In Part 1, I talked about balancing life, motherhood and entrepreneurship. In this post, I want to share different ways friends can support the mompreneurs in their circle.
When I became a stay-at-home mom, I needed a hobby that was, well, just for me. I had chosen to put my career on hold for a short time (or a decade +) but still longed for something “adult” to do besides laundry. I started painting for fun and soon so many of my friends were asking me to paint for them as well. I inadvertently became a small business owner thanks to my friends’ who encouraged and supported me.
MOMPRENEUR: a woman who is balancing the roles of motherhood and entrepreneurship.
It has been an absolute joy to see many of my friends become mompreneurs! From my own experiences, I try my best to support them in any way that I can from offering tips and tricks that I’ve learned, to following them on social media, to sometimes purchasing their products or service (not out of obligation, but because I really like what they do or sell!). If your friend has started a small business, here are some great ways to support her that will not only encourage her, but also help her business grow.
Join her e-mail list.
As much as I don’t like to count numbers of people who follow me (though that’s apparently how we gauge success these days), I get genuinely giddy when one of my friends subscribes to my e-mails. It’s a small way of showing support and (hopefully) she won’t flood your inbox. It does help her if you open those e-mails too because she gets a monthly, weekly, or daily status report on clicks and opens.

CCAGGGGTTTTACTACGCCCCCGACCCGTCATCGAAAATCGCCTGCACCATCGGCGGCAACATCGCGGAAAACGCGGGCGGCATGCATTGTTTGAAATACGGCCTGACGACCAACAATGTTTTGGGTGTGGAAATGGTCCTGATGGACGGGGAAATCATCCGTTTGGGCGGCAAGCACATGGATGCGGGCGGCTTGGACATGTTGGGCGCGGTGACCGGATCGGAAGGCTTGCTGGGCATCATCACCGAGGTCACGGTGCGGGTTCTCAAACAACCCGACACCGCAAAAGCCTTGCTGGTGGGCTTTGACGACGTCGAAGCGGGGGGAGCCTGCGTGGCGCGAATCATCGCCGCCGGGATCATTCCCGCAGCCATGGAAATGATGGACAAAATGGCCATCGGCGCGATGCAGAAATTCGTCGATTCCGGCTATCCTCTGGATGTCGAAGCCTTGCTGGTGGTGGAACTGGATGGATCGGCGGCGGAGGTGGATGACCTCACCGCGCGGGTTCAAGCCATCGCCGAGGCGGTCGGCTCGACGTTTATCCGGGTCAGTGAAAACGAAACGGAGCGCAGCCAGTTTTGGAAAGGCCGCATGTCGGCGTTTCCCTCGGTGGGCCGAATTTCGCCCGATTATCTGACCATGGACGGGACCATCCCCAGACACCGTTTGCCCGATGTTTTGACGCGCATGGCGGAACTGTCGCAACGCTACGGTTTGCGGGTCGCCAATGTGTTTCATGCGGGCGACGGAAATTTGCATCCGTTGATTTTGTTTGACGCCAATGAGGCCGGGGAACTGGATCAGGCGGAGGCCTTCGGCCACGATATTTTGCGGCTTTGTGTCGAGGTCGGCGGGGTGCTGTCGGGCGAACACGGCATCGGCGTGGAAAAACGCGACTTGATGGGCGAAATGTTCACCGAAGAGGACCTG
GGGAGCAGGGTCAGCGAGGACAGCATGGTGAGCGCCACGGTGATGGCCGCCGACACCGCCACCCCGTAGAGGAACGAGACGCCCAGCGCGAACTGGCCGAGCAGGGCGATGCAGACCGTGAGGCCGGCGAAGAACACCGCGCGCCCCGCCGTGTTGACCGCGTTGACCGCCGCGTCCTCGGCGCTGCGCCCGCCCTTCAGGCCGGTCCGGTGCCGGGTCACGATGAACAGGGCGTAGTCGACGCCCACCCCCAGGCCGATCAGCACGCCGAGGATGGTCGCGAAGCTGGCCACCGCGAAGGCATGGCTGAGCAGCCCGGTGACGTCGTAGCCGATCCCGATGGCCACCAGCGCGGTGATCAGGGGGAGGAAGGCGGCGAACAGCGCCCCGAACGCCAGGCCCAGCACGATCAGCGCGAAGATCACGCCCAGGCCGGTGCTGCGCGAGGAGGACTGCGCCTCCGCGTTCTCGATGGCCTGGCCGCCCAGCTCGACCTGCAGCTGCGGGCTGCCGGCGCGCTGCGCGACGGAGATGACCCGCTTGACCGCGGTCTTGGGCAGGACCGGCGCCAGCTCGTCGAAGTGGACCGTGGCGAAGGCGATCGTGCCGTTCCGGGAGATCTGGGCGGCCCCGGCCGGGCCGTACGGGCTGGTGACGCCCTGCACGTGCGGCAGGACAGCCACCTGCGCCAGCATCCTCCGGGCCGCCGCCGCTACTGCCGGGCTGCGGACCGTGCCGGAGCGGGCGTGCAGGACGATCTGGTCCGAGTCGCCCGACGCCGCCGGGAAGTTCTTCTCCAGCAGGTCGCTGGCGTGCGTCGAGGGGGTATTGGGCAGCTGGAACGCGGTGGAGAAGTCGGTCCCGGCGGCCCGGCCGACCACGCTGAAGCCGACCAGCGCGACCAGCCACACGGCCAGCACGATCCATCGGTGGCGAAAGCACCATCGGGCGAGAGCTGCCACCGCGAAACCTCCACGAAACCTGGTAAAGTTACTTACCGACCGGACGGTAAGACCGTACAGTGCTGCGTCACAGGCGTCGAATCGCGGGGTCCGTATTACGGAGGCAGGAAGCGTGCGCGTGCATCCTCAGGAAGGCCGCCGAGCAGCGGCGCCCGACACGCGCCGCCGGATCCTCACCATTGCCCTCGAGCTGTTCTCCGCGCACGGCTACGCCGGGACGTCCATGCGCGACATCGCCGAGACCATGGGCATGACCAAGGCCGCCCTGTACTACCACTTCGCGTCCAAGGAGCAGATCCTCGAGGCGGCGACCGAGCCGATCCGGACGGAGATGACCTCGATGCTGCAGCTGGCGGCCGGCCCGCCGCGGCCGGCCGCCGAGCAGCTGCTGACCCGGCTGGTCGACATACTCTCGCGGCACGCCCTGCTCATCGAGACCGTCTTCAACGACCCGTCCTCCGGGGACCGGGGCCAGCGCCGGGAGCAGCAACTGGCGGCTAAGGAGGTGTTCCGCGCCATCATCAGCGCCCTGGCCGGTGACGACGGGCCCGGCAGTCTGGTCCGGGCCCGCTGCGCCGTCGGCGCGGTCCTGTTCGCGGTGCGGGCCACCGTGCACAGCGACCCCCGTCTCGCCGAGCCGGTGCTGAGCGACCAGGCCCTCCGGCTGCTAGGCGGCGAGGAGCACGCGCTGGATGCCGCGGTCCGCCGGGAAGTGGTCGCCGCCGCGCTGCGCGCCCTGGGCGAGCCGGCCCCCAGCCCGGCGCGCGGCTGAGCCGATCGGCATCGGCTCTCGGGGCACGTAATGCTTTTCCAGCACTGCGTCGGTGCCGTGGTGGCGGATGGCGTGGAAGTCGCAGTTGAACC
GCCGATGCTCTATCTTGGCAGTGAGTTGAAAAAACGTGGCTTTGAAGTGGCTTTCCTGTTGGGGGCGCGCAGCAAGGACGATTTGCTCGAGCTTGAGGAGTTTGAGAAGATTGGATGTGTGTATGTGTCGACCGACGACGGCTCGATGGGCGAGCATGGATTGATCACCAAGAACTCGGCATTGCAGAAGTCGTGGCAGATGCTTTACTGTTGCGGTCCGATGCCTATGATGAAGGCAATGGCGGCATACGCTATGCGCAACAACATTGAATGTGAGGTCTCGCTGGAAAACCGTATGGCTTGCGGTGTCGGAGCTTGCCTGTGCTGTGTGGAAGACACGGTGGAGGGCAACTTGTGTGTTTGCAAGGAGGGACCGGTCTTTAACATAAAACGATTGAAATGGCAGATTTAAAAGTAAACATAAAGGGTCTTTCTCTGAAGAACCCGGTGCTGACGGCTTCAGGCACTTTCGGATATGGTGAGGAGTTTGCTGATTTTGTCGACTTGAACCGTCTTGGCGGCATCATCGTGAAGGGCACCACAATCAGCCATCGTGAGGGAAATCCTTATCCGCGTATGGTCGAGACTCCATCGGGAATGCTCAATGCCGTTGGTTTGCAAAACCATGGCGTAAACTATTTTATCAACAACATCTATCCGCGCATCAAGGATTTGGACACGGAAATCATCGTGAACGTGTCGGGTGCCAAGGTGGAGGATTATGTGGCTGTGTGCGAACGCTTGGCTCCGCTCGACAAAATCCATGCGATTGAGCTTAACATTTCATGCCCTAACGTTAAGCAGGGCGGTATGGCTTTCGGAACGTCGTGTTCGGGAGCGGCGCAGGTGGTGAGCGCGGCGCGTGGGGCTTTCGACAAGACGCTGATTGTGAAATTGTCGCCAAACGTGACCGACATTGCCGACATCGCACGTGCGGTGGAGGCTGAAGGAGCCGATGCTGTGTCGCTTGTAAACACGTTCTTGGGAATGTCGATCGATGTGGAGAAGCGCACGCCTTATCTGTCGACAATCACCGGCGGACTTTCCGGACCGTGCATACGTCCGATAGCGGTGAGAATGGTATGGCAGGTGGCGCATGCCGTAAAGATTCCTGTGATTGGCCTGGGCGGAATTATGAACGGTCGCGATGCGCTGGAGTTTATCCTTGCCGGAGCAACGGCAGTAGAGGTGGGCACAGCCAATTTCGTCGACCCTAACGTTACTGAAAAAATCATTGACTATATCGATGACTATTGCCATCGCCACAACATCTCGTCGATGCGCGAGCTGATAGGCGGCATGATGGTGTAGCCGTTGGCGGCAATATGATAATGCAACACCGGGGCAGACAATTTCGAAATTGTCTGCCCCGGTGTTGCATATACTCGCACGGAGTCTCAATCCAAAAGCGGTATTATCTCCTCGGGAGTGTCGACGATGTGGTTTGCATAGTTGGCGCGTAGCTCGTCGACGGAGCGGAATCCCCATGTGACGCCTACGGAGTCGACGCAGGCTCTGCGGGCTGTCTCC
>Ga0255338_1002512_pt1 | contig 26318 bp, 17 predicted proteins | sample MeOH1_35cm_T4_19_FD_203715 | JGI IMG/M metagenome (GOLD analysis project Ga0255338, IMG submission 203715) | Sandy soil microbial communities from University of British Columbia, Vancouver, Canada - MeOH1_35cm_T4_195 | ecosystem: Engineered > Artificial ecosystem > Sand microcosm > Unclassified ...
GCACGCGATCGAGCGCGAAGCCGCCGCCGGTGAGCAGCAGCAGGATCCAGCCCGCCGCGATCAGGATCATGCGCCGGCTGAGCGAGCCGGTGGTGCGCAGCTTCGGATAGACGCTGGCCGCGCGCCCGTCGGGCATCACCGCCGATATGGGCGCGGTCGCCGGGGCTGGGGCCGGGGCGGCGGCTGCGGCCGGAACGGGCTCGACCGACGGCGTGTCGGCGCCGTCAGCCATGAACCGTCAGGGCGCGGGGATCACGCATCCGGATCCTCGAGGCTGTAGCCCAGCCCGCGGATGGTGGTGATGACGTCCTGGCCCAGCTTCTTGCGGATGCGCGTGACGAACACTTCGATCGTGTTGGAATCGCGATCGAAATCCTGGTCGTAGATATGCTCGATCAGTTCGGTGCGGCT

Share her social media posts.
With social media algorithms constantly changing, it’s near impossible to get the word out about new businesses without a “like,” comment and share. This is why you see so many giveaways that ask you to do just that. You don’t have to do it every time, but it’d be such a kind gesture to your friend to comment on her business page and share it on your own.
Ask her how it’s going.
You have no idea how much it means when a friend is interested to hear how your business is going. When you’re neck deep in, it really is constantly on your mind. I try to hold back talking about it with friends too much so it doesn’t come across as that’s all I ever talk about. I’m grateful for good friends who have supported me and prompt the conversation.
Refer your friends and family to her.
Word of mouth is really the best form of marketing for small businesses. Customers are more likely to do business with established connections than with a stranger they find online. Go ahead, talk her up!
Give her business a good rating and review.
Just like word of mouth, ratings and reviews do wonders to boost business! People want to hear what customers thought about the product or service. Good ratings and reviews are gold for business these days!
Become a customer.
I would hope that your friend would never expect this of you, but if you truly are interested in her products or services for yourself, try them out! If she bakes, go to her for birthday parties. If she sells skincare, test out one of her products.